Summer is here, which means that our Wellington pupils and staff can enjoy some thoroughly well-deserved downtime. Director of Wellbeing at Wellington College International Shanghai, Jo Evans has some helpful ideas about how pupils can make the most of their summer break (and how parents can help) by balancing work and rest, while remembering to not take things too seriously.
It’s a great feeling when the term ends and the pressure eases off as we all look forward to enjoying our summer. Whether you’ve made plan or enjoy taking each day as it comes, the summer holidays are an essential time for young people to refresh themselves, mentally and physically, before jumping back into their studies the following year. While there is often a temptation for many pupils (especially the older ones who are preparing for their exam years) to get in plenty of extra revision and preparation, it’s important to aim for a healthy balance.
Tip 1: Enjoy some dedicated family time
Whether you’re headed off across the world or staying at home for the summer, you don’t have to plan massive projects to enjoy dedicated and meaningful family time together. It’s often just as enjoyable to plan smaller activities that don’t require a huge amount organisation. It could be something as low-key as going on a long walk or cooking dinner together. The important thing is that it’s fun, light-hearted and not related to work or school.
Subtip: Give geocaching a try
Geocaching is a real-world, outdoor treasure hunting game where you use the GPS tracker in your smartphone to find coordinates for secret stashes that are hidden throughout almost every major city in the world. There are several hundred caches in inner Shanghai alone and I’ve only scratched the surface by finding five of them. It’s a global phenomenon, so you can find them no matter where you’re going to spend your holiday time. All you need is your phone to find the cache, then you can sign your name and leave a token behind for others to find – I always carry a few small denomination coins for just this purpose!
Not only is this a great way to spend time as a family doing something a little different, geocaching also builds up map reading skills and it allows you to explore places in ways you probably wouldn’t have considered otherwise.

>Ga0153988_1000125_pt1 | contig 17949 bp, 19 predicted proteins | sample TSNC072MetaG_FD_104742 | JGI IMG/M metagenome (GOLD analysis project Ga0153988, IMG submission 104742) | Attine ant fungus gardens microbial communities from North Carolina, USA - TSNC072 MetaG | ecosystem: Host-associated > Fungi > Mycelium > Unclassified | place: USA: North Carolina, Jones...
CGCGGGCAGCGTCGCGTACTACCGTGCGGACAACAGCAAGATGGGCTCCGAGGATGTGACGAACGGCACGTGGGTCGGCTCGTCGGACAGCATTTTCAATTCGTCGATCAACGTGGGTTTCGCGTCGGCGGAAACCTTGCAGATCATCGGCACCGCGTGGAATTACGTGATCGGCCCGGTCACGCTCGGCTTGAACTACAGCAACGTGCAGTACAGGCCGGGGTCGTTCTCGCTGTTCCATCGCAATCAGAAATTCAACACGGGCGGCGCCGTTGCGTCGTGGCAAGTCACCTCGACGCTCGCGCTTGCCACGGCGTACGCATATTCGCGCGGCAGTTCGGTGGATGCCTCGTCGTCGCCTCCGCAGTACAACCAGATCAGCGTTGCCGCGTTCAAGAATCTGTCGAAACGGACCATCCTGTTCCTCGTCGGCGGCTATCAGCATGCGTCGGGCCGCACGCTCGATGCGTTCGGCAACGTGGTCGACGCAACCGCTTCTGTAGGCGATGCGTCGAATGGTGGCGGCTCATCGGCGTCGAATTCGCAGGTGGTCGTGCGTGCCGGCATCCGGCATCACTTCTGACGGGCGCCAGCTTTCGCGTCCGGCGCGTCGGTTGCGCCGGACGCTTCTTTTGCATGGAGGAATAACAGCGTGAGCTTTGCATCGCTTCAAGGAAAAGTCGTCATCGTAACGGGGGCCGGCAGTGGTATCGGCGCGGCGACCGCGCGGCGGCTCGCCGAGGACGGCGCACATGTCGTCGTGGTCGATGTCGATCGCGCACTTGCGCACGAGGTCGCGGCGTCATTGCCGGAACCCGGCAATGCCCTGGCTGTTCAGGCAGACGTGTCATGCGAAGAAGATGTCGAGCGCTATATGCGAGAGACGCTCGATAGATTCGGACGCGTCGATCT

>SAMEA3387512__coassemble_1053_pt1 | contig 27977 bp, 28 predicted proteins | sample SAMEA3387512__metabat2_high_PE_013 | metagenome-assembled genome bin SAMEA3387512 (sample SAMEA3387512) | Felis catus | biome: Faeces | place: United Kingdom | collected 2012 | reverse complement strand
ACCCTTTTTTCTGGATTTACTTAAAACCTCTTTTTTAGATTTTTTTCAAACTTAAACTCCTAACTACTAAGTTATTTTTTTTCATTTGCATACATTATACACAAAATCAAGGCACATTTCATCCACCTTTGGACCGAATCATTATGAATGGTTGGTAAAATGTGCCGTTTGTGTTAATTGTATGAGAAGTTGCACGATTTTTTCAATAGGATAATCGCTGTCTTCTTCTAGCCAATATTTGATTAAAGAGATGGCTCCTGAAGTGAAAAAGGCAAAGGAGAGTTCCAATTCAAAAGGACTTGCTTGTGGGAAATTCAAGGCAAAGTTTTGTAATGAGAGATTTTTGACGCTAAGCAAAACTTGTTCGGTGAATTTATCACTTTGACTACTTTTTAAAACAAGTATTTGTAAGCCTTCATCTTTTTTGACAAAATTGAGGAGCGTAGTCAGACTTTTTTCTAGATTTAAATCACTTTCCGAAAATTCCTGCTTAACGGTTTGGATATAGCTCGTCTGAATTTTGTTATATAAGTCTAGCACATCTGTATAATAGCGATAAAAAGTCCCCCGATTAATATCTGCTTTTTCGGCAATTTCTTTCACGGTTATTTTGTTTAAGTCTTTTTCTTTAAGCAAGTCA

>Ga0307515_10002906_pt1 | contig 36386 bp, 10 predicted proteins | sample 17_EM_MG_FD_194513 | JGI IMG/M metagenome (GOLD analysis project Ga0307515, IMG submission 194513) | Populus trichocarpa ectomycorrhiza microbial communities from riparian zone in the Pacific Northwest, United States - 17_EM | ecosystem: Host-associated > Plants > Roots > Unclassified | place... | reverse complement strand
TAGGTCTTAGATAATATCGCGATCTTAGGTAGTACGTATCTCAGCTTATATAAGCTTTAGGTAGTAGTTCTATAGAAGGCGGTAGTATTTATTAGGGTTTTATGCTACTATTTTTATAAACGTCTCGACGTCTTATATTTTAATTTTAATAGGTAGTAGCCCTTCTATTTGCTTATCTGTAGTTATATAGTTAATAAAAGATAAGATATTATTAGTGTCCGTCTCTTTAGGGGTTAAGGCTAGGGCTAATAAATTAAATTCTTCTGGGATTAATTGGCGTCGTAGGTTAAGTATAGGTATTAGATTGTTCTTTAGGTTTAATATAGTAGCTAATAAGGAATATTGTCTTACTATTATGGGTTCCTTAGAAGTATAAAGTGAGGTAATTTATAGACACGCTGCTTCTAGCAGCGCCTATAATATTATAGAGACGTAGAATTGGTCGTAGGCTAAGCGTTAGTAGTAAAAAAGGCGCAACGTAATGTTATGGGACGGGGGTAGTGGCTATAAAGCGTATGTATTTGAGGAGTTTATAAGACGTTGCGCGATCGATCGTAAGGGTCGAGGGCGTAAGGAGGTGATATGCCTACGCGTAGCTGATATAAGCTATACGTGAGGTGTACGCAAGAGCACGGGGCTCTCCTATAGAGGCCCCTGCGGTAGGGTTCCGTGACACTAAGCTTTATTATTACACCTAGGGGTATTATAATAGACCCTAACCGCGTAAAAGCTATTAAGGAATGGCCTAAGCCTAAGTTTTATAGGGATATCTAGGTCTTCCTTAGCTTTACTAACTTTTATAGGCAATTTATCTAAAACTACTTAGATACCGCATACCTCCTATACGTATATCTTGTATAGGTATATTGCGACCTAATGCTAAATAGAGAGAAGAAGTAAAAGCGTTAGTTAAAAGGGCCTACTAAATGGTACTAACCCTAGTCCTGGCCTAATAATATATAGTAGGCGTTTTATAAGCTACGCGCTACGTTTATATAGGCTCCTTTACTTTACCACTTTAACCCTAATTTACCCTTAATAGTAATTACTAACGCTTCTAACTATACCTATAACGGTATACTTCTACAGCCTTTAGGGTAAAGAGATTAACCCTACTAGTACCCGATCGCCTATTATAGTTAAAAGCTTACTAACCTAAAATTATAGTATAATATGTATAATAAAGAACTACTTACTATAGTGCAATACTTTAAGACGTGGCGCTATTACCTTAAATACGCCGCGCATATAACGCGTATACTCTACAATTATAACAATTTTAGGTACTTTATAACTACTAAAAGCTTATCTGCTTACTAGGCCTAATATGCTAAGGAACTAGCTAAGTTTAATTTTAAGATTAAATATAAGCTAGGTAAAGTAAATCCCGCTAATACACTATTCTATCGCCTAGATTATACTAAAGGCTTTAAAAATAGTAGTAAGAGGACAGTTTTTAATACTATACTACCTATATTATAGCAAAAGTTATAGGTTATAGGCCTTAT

Tip 2: Plan ahead, but not too much
While the summer holiday is an important time to give yourself a break, for pupils moving up into academically intensive year groups it can be very helpful to spend a little time over the summer preparing for their upcoming course. For example, the year 11s who are going into year 12 will be starting the IBDP (International Baccalaureate Diploma Programme) which, as they will likely already know, is a rigorous and intense two-year course. Even though it’s too early for these pupils to begin their studies, they can still take the time to familiarise themselves with the course’s structure, terminology and expectations. This way, they’ll find the transition a little bit easier when they begin already knowing about Theory of Knowledge, Internal Assessments and so on.
Subtip: Treat yourself to new stationary
No matter what year group you’re destined to start next year, it can be very satisfying to give the new year a fresh start with fresh stationary! It may sound trivial, but there’s something deeply psychologically fulfilling about finding the right tools for the job, as it serves as a useful form of mental preparation for the challenges ahead.
Tip 3: Read for pleasure as well as preparation
Summer holidays were made for reading, since you can take a book anywhere you go and the advent of tablets and e-readers now allows the means to literally take your whole library. While it may be tempting to only seek out books that will help your future studies, remember that reading for pleasure is just as important and there’s no such thing as wasted reading time. New concepts, words, phrases, literary styles and philosophies can be found in the works of any author, spanning any genre; you don’t have to work through heavyweight classics to discover something extraordinary.
So mix it up over the summer. Re-read one of your favourites, read new authors, read something silly, read something from a genre you wouldn’t normally consider, read literally anything you feel like reading. As long as you enjoy it or learned something new from it, then it was worth reading.
Subtip: Check-out our librarian’s summer reading list.
Tip 4: Do a little bit of nothing
Adults talk a lot about needing “me time”, but young people need it just as much as adults do. The pressures of growing up while tackling academic studies are significant and there are times when pupils need to simply sit back and do very little while they recuperate. Enjoying holidays and planning fun activities at home is hugely fulfilling but a day or two of lounging around doing not much can also be a welcoming and necessary way to ease the pressure valve.
Subtip: Parents: let them do nothing!
Regardless of their children’s age, parents will often worry that they need to be actively encouraging their kids to make the most of their summer. While this is an understandable and commendable attitude, it’s also important to understand that sometimes it’s best to let them just do their own thing. While it’s not healthy for kids to be parked in front of screens all day, every day, them spending a day watching DVDs is genuinely not something you should be unduly worried about.